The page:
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Elizabeth Cooney is a health reporter for the Worcester Telegram & Gazette.
Boston Globe Health and Science staff:
Karen Weintraub, Deputy Health and Science Editor, and Gideon Gil, Health and Science Editor.
Short White Coat blogger Ishani Ganguli
Short White Coat blogger Jennifer Srygley
Wednesday, May 30, 2007
Today's Globe: phys. ed, lethal TB, health insurance costs, mosquito tests, Marge Dunton-Reida, Medicare 'Part D,' Genzyme cancer partner
State lawmakers are considering bills that would establish a minimum time commitment to physical education, ranging from 150 minutes to about 200 minutes a week. The bills, however, do not address how much it would cost cities and towns to meet the time requirements, how schools would pay for the increase, and what other part of the curriculum would have to give to make way for more exercise.
The US Centers for Disease Control and Prevention, underscoring the threat of an emerging, lethal form of tuberculosis, issued a rare federal public health order on Monday that placed an infected Georgia man into quarantine and announced yesterday that it is searching for airline passengers he may have exposed to the disease on two trans-Atlantic flights earlier this month.
The state agency overseeing the new mandatory health insurance law was urged to tighten limits on out-of-pocket expenses, one of several suggestions offered at a four-hour State House hearing on ways to improve proposed rules for basic insurance coverage and to determine if that insurance is affordable.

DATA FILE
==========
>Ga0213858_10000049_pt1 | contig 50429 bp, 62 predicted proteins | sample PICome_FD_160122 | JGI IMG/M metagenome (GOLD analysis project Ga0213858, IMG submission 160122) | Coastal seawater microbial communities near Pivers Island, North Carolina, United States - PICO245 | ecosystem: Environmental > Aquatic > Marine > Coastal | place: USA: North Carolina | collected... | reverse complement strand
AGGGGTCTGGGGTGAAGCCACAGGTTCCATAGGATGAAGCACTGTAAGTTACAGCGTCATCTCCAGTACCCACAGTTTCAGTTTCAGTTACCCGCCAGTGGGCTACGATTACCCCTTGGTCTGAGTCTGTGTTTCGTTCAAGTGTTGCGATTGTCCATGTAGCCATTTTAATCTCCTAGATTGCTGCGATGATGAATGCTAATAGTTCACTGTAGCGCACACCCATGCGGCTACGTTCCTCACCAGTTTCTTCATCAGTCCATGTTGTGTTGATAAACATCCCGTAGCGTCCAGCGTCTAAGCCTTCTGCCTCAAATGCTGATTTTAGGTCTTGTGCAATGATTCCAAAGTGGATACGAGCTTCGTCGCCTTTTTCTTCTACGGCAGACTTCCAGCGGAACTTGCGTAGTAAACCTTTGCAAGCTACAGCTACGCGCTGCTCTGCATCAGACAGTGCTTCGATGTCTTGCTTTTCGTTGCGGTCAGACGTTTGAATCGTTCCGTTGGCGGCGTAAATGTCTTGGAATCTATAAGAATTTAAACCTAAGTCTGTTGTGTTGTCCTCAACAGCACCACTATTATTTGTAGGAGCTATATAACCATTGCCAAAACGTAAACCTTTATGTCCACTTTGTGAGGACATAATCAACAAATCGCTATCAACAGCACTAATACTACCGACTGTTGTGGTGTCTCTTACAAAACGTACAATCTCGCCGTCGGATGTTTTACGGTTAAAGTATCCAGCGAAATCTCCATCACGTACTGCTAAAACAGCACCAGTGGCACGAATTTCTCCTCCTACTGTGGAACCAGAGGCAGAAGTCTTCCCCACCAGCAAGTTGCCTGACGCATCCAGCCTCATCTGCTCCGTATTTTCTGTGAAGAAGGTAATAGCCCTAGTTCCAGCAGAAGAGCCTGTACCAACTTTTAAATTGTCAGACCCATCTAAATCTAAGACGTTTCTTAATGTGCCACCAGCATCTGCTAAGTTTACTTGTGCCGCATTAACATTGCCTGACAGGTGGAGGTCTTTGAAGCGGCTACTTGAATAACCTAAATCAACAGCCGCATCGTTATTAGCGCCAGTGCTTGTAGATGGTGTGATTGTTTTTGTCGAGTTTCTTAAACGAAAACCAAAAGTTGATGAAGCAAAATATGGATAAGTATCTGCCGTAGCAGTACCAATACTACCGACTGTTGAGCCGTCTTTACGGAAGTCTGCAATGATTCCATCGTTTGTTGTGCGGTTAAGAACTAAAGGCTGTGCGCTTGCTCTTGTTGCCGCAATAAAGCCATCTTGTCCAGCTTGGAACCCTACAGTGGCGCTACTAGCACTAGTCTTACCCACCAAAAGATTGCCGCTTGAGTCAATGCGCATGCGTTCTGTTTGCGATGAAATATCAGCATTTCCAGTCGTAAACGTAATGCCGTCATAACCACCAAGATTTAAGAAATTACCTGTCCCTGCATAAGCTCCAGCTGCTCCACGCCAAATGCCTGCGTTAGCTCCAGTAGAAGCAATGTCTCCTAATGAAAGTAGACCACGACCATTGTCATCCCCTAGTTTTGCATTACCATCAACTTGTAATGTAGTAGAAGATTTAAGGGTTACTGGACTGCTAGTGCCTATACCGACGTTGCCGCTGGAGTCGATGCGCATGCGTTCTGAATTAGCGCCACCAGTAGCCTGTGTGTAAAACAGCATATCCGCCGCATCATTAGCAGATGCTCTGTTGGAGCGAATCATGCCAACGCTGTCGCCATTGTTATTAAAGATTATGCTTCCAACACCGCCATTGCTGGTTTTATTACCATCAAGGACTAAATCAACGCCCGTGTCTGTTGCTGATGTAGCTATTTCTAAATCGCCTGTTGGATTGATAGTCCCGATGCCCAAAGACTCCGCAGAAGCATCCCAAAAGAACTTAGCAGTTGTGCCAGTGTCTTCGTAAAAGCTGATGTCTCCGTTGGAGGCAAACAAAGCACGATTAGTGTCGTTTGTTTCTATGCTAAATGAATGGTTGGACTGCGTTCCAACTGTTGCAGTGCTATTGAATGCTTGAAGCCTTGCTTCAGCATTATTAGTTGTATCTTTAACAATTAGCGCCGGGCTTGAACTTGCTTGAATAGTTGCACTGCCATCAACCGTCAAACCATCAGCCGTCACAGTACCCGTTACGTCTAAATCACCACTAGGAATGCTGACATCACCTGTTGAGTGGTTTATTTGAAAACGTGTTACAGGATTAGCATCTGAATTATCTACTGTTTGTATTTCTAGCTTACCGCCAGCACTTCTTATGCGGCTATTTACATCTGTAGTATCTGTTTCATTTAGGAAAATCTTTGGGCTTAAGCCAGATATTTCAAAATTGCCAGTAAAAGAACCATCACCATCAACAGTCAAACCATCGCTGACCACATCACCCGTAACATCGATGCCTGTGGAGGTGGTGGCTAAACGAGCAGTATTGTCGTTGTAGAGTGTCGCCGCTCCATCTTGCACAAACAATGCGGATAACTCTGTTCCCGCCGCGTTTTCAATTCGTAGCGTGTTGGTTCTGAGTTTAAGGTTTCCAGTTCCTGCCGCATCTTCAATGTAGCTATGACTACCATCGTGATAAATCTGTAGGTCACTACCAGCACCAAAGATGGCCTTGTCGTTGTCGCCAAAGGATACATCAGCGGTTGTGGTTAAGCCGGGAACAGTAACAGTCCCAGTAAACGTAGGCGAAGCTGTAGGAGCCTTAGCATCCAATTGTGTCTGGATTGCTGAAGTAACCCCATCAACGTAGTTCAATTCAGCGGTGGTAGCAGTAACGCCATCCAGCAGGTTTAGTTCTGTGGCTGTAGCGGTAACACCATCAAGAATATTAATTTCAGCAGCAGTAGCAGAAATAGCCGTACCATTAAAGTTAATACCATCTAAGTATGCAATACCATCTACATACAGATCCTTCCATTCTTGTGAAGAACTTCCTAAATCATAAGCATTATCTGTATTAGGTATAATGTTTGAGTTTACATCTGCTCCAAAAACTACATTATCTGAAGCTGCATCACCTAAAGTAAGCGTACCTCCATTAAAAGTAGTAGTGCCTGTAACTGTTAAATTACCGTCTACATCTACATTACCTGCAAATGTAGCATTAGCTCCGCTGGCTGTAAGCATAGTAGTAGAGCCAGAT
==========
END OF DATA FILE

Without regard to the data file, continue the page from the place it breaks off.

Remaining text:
State officials will begin testing trapped mosquitoes this week for Eastern equine encephalitis and West Nile Virus, mosquito-transmitted viruses that have severely disabled or killed several Massachusetts residents in the past three years.
Marge Dunton-Reida (left) helped hundreds of visitors reclaim sobriety at her old country inn, which became Naukeag Hospital, and many returned again and again as they continued their struggles with alcohol. The hospital is now McLean Center at Naukeag. She died in her son's house May 2 after a period of declining health. She was 83.
The much-criticized Medicare drug benefit program that began last year has enrolled the vast majority of eligible people in Massachusetts, and saved the state more money -- about $76 million -- than planners predicted, according to a study being released today.
As part of its push to become a bigger player in cancer drugs, Genzyme Corp. of Cambridge said yesterday it will buy out business partner Bioenvision Inc. of New York for $345 million, consolidating its ownership of a cancer treatment to which the two companies had been sharing rights.